A charitable trust provides a beneficial alternative to merely leaving a donation at your death.
If you are not using a charitable trust, it could be because you either have never heard of them or misunderstand them.
Let me shed some light on this specialty trust so your decision against deploying it as part of your estate planning strategy is not for either of the reasons given above.
To help me explain, I will reference a recent Kiplinger article titled "Are You Losing Big Tax Savings on Your Charitable Bequests?"
First, why are you wanting to leave your donations under your will or trust?
If yes, then worry not.
You can see the benefits of your donation and receive an income tax deduction by using a charitable remainder trust.
Why utilize a charitable remainder trust specifically?
First, the income from the trust is yours to keep and use.
Second, whatever principal is left after you have died will pass to the designated charities.
Finally, you can select one of two variations to the trust. Each has its unique benefits.
Charitable Remainder Annuity Trust (CRAT)
With a CRAT income is defined as a fixed percentage of the initial contribution to the trust.
This is a good option if you would like to know the exact amount of income each year.
One thing to note regarding the Charitable Remainder Annuity Trust is the possibility of depleting assets within the trust if the return is not large enough.
The result is comparable to taking your typical withdrawals without adding funds to the trust.
Charitable Remainder Unitrust (CRUT)
With a CRUT, income is calculated as the set percentage of the value of the trust measured on the final day of the previous year.
If you want your income to be calculated from the accrued value of the assets within the trust when these assets surpass the payment amount, then you should opt for a CRUT.
Because income with a CRUT is calculated from the value of the account each year, you would never drain the trust. Your income from the trust could become quite small, however, with consistent under performance.
Whichever version you choose, you will still receive an income tax reduction for creating one of these trusts. If your income is too low to use the deduction in a given year, then the deduction can be divided over six years.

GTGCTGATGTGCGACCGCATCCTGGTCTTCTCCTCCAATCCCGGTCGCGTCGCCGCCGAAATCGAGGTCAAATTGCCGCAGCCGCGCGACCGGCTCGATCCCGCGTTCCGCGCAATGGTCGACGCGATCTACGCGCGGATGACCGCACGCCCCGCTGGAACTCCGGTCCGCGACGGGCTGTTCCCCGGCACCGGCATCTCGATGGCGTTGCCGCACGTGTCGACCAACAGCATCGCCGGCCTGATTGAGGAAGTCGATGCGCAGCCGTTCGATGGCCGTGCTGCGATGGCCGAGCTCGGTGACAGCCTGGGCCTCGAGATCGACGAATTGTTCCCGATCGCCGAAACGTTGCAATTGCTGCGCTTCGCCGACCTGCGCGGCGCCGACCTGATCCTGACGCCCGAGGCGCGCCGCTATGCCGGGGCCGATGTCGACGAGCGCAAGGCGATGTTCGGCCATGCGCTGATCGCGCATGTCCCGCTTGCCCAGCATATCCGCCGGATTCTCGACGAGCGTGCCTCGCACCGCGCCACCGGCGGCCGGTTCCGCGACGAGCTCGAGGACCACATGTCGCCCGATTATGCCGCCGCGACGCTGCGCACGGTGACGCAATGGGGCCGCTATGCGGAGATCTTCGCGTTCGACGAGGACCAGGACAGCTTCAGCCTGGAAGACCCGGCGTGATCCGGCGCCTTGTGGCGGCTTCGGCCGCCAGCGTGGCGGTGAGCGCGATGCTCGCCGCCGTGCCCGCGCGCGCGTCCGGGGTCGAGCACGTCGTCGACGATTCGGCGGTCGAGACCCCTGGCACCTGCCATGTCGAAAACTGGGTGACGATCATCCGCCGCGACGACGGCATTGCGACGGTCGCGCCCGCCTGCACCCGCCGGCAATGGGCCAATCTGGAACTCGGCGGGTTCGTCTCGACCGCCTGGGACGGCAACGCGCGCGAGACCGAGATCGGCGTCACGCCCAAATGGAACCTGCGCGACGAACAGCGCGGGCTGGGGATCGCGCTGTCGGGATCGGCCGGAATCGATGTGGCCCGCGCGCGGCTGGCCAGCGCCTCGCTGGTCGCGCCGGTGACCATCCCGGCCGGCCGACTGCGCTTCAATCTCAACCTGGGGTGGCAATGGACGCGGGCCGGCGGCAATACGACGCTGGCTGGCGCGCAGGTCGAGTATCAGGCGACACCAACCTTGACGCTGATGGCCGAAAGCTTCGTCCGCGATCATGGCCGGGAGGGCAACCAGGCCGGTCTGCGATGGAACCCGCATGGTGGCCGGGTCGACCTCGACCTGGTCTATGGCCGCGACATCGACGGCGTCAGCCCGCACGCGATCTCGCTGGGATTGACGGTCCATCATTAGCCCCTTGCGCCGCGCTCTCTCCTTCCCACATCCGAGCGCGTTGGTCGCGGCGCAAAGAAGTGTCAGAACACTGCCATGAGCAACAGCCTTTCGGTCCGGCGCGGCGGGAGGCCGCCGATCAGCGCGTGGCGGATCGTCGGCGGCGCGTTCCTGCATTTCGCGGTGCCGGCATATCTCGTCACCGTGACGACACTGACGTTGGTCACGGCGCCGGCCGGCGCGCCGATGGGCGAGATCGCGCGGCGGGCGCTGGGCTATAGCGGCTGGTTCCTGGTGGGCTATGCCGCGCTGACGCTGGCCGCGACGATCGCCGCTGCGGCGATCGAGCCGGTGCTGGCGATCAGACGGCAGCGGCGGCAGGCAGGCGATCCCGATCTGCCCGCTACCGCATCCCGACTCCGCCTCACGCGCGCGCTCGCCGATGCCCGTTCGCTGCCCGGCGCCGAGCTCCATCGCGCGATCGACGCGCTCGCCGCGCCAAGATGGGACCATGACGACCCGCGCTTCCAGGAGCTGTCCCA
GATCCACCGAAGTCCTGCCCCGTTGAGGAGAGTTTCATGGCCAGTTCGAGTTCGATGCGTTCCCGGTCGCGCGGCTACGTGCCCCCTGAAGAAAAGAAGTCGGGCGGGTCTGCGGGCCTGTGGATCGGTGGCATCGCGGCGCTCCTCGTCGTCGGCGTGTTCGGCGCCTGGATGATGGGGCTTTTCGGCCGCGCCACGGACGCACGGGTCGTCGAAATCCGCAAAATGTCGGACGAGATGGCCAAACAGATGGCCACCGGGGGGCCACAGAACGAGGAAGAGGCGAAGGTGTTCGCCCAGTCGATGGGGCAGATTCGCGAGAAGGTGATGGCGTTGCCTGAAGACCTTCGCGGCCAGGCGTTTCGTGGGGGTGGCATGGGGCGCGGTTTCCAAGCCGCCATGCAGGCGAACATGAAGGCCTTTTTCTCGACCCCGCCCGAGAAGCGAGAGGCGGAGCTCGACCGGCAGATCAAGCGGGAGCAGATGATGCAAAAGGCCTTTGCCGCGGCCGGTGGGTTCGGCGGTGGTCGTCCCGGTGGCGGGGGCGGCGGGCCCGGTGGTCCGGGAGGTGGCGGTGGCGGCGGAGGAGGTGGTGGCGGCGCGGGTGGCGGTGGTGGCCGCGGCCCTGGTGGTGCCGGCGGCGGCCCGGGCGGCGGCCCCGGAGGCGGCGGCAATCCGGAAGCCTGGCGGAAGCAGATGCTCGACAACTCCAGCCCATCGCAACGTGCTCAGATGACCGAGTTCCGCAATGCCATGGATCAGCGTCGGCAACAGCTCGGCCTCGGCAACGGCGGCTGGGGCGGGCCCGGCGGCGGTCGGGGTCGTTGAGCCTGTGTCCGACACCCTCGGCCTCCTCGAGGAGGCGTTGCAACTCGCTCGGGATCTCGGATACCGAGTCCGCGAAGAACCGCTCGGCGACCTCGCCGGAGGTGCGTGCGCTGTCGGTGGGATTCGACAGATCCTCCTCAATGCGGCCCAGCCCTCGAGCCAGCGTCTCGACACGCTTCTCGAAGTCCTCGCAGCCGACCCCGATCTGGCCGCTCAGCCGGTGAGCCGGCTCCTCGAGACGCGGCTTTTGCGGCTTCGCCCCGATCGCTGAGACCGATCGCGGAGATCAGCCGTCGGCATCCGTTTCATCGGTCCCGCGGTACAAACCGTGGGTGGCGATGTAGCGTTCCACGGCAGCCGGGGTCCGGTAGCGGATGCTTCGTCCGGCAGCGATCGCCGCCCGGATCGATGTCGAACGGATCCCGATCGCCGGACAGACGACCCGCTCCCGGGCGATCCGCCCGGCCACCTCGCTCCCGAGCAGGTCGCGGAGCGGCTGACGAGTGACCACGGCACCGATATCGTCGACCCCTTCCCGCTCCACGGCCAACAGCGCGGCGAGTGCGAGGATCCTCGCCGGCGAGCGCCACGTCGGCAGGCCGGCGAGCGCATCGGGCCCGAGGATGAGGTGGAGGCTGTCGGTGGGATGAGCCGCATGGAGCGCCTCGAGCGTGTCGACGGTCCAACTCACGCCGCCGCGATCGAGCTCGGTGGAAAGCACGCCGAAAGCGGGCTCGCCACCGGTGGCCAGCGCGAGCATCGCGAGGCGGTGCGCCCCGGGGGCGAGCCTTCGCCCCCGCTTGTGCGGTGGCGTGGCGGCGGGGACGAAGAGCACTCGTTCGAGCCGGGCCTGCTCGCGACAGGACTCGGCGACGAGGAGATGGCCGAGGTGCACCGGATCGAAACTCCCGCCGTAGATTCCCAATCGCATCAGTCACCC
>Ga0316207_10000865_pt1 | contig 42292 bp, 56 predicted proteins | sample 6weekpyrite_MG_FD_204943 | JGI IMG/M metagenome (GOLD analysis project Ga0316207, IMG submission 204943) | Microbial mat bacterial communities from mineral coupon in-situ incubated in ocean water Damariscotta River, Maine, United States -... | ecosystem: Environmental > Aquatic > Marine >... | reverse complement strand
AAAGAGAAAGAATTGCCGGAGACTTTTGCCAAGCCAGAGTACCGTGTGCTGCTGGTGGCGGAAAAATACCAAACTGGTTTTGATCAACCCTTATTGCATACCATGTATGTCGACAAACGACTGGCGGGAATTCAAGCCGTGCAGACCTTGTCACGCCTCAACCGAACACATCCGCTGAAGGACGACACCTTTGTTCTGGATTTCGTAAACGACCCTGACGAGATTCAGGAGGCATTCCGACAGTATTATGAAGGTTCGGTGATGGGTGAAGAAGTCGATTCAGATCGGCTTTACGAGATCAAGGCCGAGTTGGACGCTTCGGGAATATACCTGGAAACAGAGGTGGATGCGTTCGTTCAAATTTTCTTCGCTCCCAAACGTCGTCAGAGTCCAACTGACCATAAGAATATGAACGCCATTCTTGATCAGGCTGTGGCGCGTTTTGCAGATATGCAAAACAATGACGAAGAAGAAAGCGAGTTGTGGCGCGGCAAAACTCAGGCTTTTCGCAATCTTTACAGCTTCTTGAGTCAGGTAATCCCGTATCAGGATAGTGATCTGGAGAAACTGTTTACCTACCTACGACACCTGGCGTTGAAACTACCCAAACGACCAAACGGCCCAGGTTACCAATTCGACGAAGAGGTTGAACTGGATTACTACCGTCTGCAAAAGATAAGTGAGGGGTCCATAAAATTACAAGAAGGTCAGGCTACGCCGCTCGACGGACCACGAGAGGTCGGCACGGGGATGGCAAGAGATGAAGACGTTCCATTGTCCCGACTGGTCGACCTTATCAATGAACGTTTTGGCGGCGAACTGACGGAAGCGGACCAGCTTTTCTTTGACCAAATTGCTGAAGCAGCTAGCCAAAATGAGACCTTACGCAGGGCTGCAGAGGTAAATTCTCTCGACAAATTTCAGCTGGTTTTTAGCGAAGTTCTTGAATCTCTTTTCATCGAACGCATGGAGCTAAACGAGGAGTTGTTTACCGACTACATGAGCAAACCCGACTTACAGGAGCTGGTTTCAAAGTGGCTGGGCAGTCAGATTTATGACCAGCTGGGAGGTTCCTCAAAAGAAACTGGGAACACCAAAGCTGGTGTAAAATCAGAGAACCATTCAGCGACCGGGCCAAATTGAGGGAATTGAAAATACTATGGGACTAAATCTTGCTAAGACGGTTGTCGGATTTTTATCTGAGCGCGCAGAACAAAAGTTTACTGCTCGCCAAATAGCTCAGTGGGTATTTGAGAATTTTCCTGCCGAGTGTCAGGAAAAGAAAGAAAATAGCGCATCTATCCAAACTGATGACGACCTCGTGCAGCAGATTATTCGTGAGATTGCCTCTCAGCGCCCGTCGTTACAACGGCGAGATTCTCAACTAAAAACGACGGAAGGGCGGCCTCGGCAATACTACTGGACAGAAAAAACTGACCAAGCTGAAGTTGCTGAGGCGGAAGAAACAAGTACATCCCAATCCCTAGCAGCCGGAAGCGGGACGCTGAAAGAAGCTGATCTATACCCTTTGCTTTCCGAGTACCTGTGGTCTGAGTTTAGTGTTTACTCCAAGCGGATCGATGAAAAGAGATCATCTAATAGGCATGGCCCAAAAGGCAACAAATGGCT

You retain control of the investment of the trust money.
Setting up a trust properly is not a DIY project. Enlist the services of an experiences estate planning attorney and experience the joy of cheerful giving.
So, how do you find an "experienced" estate planning attorney?
First, ask around. Friends, family and other professional advisors are trustworthy sources.
Second, conduct an "organic" search on "Google" for "estate planning" near you (e.g., "Estate Planning Anytown MoKan").
Third, either way, verify. Check out the education, experience, ratings and client reviews of any attorney before you contact him or her.
In fact, I use both of these services to thoroughly vett attorneys before referring members of our "client" family for legal help in other areas of law or for matters in jurisdictions outside Kansas or Missouri.
Remember: “An ounce of prevention is worth a pound of cure.” When making your financial, tax and estate plans, do not go it alone. Be sure to engage competent professional counsel.
For more information about estate planning in Overland Park, KS (and throughout the rest of Kansas and Missouri), visit our estate planning website and be sure to subscribe to our complimentary estate planning e-newsletter while you are there.
Reference: Kiplinger's (June 2016) "Are You Losing Big Tax Savings on Your Charitable Bequests?"